You can receive a free rapid or PCR COVID-19 test from an Access Medical Center location in Tulsa County.* To schedule a test, click here. Select “decide later” when it asks how you would like to pay and provide code “test 1, 2, 3” at your appointment. (Please note: Access Medical Center appointments includes brief medical assessment. We cannot pay for flu, strep or other tests the doctor may recommend).
You can also get a free rapid test from Tulsa Mobile COVID Testing.* To schedule a test, click here. Provide code “Test 1,2,3” when they contact you to set up an appointment.
*Availability is limited. Children or adults can be tested. Requires any type of photo ID (no state ID needed, immigration status does not matter).
Q: Are at-home tests still available?
A: At-home (or over-the-counter) tests may become more costly for people with insurance. After May 11, 2023, people with traditional Medicare will no longer receive free, at-home tests. Those with private insurance and Medicare Advantage (private Medicare plans) no longer will be guaranteed free at-home tests, but some insurers may continue to voluntarily cover them. For those on Medicaid, at-home tests will be covered at no-cost through September 2024. After that date, home test coverage will vary by state.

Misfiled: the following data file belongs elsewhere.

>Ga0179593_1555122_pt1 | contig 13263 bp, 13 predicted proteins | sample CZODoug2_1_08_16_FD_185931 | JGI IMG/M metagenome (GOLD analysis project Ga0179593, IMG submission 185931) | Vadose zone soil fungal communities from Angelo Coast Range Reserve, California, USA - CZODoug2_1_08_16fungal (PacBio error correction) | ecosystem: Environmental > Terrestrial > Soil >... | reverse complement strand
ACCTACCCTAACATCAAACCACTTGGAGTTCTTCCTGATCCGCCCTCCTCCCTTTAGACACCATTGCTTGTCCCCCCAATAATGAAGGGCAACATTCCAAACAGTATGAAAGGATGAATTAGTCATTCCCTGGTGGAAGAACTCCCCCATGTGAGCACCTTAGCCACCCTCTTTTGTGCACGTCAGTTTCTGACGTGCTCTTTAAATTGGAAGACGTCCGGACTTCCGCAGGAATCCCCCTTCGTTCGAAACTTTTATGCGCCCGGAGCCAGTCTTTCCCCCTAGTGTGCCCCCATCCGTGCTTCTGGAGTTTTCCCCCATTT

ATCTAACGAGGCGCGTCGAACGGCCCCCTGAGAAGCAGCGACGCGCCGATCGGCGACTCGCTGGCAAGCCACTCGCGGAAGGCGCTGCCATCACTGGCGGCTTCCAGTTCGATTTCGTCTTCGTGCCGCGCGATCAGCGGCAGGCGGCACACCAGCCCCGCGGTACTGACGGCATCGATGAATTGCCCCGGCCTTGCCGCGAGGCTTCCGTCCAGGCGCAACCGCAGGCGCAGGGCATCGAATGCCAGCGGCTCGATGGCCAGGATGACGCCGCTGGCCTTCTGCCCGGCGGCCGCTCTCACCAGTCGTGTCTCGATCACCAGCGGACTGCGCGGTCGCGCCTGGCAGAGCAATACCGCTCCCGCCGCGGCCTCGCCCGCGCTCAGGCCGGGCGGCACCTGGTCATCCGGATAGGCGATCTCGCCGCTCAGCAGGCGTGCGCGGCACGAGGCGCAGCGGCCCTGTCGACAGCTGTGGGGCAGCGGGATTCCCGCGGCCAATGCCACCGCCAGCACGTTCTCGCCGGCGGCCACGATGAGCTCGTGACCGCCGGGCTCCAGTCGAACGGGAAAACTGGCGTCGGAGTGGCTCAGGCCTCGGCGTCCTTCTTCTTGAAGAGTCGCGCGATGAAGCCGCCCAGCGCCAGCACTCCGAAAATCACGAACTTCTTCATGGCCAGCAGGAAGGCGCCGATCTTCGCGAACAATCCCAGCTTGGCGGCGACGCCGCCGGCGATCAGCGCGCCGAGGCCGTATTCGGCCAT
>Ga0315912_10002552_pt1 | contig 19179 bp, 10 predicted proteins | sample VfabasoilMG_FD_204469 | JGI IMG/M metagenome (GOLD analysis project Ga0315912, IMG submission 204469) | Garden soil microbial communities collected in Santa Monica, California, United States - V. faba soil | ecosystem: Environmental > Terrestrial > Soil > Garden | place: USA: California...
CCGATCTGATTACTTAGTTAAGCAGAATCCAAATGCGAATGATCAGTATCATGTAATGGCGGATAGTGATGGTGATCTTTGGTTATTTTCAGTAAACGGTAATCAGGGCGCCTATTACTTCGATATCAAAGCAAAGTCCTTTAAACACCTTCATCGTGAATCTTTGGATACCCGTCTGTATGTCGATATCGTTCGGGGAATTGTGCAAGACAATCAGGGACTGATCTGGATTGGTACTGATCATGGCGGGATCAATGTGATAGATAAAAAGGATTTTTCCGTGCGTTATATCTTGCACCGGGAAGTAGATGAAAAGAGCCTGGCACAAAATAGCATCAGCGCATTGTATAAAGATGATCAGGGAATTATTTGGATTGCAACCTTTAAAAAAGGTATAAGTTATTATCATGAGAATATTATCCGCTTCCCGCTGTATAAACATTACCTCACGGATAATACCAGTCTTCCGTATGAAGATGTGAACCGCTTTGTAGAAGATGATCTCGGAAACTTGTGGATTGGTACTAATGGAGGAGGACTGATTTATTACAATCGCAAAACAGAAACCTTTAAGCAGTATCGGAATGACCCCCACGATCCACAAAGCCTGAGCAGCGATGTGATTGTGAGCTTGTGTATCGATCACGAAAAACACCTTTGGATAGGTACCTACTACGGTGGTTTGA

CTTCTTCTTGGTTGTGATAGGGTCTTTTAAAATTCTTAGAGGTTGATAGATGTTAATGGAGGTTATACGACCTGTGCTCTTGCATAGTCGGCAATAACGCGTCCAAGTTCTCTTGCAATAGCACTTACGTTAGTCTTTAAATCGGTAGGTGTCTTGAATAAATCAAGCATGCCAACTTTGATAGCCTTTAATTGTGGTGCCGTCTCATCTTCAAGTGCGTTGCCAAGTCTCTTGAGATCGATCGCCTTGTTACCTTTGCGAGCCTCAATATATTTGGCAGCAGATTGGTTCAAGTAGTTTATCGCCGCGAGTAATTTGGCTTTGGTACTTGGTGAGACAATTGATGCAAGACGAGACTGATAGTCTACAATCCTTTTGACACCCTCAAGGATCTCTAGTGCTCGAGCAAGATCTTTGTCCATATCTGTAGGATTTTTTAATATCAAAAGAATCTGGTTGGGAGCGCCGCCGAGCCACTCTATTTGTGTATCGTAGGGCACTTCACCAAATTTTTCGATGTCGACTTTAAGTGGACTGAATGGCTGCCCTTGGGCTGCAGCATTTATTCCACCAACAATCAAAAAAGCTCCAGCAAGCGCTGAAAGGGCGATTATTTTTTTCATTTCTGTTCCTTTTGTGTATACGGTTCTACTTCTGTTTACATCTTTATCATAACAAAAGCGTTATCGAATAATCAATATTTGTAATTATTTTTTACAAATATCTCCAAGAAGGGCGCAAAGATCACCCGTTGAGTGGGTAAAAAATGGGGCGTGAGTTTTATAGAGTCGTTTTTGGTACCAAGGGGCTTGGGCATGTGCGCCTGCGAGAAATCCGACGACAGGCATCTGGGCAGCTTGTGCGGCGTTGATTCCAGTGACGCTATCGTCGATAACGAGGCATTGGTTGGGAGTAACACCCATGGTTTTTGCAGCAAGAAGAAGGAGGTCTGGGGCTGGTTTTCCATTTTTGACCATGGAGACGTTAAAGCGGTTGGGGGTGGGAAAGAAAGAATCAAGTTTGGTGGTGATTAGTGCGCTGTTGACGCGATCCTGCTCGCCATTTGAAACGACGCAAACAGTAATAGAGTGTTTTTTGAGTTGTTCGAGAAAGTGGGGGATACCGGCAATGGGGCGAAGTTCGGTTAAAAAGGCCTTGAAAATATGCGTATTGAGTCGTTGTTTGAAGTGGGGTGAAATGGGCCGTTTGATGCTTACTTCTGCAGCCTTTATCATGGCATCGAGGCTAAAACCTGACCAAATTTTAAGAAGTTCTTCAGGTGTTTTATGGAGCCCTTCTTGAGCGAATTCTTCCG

Uninsured and other people who cannot afford at-home tests may still be able to find them at a free clinic, community health center, library, or other local organization. Additionally, some tests have been provided by mail through the federal government, though supply is diminishing.
Q: What should I do if I test positive for COVID-19?